Chapter VII ­ THREE PHILOSOPHERS AND THEIR FRIENDS

Whereupon Chance forged yet another link in the chain of a man's destiny.

I pray you follow me now to the tapperij of the "Lame Cow." I had not asked you to accompany me thither were it not for the fact that the "Lame Cow" situate in the Kleine Hout Straat not far from the Cathedral, was a well-ordered and highly respectable tavern, where indeed the sober merry-makers of Haarlem as well as the gay and gilded youth of the city were wont to seek both pleasure and solace.

You all know the house with its flat façade of red brick, its small windows and tall, very tall gabled roof that ends in a point high up above the front door. The tapperij is on your left as you enter. It is wainscotted with oak which was already black with age in the year 1623; above the wainscot the walls are white-washed, and Mynheer Beek, the host of the "Lame Cow," who is a pious man, has hung the walls round with scriptural texts, appropriate to his establishment, such as: "Eat, drink and be merry!" and "Drink thy wine with a merry heart!"

From which I hope that I have convinced you that the "Lame Cow" was an eminently orderly place of conviviality, where worthy burghers of Haarlem could drink ale and hot posset in the company of mevrouws, their wives.

And it was to this highly praised and greatly respected establishment that three tired-out and very thirsty philosophers repaired this New Year's night, instead of attending the watch-night service at one of the churches.

Diogenes, feeling that three guilders still reposed safely in his wallet, declared his intention of continuing his career as a gentleman, and a gentleman of course could not resort to one of those low-class taverns which were usually good enough for foreign adventurers.

And thus did Fate have her will with him and brought him here this night.

Moreover the tap-room of the "Lame Cow" wore a very gay appearance always on New Year's night. It was noted for its clientèle on that occasion, for the good Rhenish wine which it dispensed, and for the gay sight engendered by the Sunday gowns of the burghers and their ladies who came here after service for a glass of wine and multifarious relish.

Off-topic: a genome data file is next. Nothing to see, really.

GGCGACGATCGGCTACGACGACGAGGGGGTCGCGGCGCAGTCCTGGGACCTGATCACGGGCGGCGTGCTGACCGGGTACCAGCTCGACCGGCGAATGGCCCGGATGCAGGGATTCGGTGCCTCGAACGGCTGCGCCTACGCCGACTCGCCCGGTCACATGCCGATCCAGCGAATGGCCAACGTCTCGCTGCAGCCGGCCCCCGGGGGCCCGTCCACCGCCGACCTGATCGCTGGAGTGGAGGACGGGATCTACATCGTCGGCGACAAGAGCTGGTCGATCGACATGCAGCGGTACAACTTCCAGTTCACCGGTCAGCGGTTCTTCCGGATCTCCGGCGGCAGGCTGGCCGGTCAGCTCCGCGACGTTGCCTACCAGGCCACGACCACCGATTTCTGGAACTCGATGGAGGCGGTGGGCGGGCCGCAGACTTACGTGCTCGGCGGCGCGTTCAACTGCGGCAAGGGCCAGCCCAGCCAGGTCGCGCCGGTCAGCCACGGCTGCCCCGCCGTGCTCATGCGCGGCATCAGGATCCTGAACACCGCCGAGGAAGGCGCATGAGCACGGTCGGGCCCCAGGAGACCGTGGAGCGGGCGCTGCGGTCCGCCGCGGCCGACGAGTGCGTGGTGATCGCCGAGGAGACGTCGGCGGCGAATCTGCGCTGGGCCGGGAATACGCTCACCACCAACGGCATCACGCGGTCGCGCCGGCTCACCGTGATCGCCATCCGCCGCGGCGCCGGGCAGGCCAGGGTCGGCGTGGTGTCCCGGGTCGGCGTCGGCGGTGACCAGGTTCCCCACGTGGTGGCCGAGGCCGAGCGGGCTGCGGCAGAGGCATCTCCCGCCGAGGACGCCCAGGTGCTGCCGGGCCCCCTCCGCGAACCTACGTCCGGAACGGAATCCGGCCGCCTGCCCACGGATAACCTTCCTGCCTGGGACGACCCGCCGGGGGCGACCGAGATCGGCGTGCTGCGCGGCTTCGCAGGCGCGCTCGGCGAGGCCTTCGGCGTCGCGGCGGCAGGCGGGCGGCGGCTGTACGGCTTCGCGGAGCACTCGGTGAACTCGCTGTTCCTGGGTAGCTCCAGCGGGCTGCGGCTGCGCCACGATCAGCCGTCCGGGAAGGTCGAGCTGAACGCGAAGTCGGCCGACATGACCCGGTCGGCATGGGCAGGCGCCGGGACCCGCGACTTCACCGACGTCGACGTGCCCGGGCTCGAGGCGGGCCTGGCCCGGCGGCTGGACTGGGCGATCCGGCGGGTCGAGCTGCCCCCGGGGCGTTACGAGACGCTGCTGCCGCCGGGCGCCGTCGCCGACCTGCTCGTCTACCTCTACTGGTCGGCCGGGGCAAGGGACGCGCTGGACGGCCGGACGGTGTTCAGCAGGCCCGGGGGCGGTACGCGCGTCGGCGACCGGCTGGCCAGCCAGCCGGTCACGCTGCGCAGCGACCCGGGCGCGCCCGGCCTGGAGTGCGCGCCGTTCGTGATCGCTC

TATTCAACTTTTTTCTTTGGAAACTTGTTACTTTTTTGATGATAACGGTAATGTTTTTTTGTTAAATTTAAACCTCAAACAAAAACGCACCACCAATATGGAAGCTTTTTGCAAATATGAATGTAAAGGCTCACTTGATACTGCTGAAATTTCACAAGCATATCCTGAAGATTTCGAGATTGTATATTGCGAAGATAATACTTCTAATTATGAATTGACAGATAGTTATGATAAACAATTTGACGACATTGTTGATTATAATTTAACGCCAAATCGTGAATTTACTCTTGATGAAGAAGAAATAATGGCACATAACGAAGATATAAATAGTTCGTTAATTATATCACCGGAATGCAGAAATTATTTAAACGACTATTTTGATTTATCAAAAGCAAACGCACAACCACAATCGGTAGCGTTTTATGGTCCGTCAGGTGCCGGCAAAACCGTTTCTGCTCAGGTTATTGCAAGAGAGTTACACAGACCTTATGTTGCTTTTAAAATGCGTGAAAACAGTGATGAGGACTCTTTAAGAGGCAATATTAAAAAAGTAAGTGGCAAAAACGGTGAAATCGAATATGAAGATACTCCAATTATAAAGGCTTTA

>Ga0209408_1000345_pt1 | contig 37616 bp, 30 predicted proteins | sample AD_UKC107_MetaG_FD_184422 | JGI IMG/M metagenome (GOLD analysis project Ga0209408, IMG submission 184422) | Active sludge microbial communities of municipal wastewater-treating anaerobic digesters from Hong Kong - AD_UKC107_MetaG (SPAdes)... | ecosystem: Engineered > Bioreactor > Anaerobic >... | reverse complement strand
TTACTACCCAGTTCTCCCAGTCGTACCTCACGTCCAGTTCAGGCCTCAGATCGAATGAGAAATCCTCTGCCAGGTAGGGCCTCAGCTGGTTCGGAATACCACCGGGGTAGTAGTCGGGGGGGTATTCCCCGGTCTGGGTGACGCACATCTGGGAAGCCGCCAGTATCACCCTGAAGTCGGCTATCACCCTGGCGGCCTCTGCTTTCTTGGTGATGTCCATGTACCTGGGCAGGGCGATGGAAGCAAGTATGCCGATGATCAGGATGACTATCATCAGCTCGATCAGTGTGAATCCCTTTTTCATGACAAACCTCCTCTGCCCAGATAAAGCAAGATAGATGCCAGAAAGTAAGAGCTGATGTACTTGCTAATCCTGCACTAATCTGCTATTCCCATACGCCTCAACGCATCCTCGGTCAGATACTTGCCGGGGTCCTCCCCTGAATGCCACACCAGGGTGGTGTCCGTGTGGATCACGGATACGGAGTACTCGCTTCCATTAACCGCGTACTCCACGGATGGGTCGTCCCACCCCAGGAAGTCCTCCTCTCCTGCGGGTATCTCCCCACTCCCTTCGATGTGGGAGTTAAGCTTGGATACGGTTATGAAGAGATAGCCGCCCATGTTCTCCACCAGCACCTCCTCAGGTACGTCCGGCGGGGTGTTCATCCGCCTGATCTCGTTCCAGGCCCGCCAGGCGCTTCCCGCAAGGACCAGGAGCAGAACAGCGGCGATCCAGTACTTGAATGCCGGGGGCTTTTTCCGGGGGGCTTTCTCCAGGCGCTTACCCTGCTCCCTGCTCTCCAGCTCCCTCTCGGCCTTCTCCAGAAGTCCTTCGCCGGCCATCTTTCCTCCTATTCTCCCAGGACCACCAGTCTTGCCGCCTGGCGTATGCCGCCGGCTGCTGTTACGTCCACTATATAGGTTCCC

As the night was fine, despite the hard frost, Mynheer Beek expected to be unusually busy. Already he had arranged on the polished tables the rows of pewter platters heaped up with delicacies which he knew would be in great request when the guests would begin to arrive: smoked sausage garnished with horseradish, roasted liver and slabs of cheese.

The serving wenches with the sleeves of their linen shifts tucked well up above their round red arms, their stolid faces streaming with perspiration, were busy polishing tables that already were over-polished and making pewter mugs to shine that already shone with a dazzling radiance.

For the nonce the place was still empty and the philosophers when they entered were able to select the table at which they wished to sit -- one near the hearth in which blazed gigantic logs, and at which they could stretch out their limbs with comfort.

At Diogenes' suggestion they all made hasty repairs to their disordered toilet, and readjusted the set of their collars and cuffs with the help of the small mirror that hung close by against the wall.

Three strange forms of a truth that were thus mirrored in turns.

Socrates with a hole in his head, now freshly bandaged with a bit of clean linen by the sympathetic hand of a serving maid: his hooked nose neatly washed till it shone like the pewter handle of a knife, his pointed cranium but sparsely furnished with lanky black hair peeping out above the bandage like a yellow wurzel in wrappings of paper. His arms and legs were unusually long and unusually thin, and he had long lean hands and long narrow feet, but his body was short and slightly bent forward as if under the weight of his head, which also was narrow and long. His neck was like that of a stork that has been half-plucked, it rose from out the centre of his ruffled collar with a curious undulating movement, which suggested that he could turn it right round and look at the middle of his own back. He wore a brown doublet of duffle and brown trunks and hose, and boots that appeared to be too big even for his huge feet.

Beside him Pythagoras looked like the full stop in a semi-colon, for he was but little over five feet in height and very fat. His doublet of thick green cloth had long ago burst its buttons across his protuberent chest. His face, which was round as a full moon, was highly coloured even to the tip of his small upturned nose, and his forehead, crowned by a thick mass of red-brown hair which fell in heavy and lanky waves down to his eyebrows, was always wet and shiny. He had a habit of standing with legs wide apart, his abdomen thrust forward and his small podgy hands resting upon it. His eyes were very small and blinked incessantly. Below his double chin he wore a huge bow of starched white linen, which at this moment was sadly crumpled and stained, and his collar which also had seen more prosperous days was held together by a piece of string.